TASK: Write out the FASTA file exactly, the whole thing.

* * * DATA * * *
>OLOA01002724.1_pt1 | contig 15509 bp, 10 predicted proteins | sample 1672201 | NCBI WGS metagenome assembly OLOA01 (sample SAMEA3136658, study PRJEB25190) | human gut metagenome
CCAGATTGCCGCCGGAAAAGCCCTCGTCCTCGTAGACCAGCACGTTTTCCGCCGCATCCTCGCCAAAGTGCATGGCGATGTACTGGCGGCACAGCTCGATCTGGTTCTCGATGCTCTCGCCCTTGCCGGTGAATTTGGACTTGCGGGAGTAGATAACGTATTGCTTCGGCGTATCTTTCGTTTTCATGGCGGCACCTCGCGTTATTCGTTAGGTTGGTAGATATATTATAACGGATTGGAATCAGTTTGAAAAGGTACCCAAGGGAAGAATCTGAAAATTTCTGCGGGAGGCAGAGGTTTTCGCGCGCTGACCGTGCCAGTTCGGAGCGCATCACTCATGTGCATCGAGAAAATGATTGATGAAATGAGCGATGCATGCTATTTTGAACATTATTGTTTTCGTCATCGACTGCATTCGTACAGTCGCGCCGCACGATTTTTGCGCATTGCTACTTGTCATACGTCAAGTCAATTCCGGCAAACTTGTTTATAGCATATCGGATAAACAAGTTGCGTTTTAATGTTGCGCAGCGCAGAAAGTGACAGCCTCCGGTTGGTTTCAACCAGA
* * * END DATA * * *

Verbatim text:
>OLOA01002724.1_pt1 | contig 15509 bp, 10 predicted proteins | sample 1672201 | NCBI WGS metagenome assembly OLOA01 (sample SAMEA3136658, study PRJEB25190) | human gut metagenome
CCAGATTGCCGCCGGAAAAGCCCTCGTCCTCGTAGACCAGCACGTTTTCCGCCGCATCCTCGCCAAAGTGCATGGCGATGTACTGGCGGCACAGCTCGATCTGGTTCTCGATGCTCTCGCCCTTGCCGGTGAATTTGGACTTGCGGGAGTAGATAACGTATTGCTTCGGCGTATCTTTCGTTTTCATGGCGGCACCTCGCGTTATTCGTTAGGTTGGTAGATATATTATAACGGATTGGAATCAGTTTGAAAAGGTACCCAAGGGAAGAATCTGAAAATTTCTGCGGGAGGCAGAGGTTTTCGCGCGCTGACCGTGCCAGTTCGGAGCGCATCACTCATGTGCATCGAGAAAATGATTGATGAAATGAGCGATGCATGCTATTTTGAACATTATTGTTTTCGTCATCGACTGCATTCGTACAGTCGCGCCGCACGATTTTTGCGCATTGCTACTTGTCATACGTCAAGTCAATTCCGGCAAACTTGTTTATAGCATATCGGATAAACAAGTTGCGTTTTAATGTTGCGCAGCGCAGAAAGTGACAGCCTCCGGTTGGTTTCAACCAGA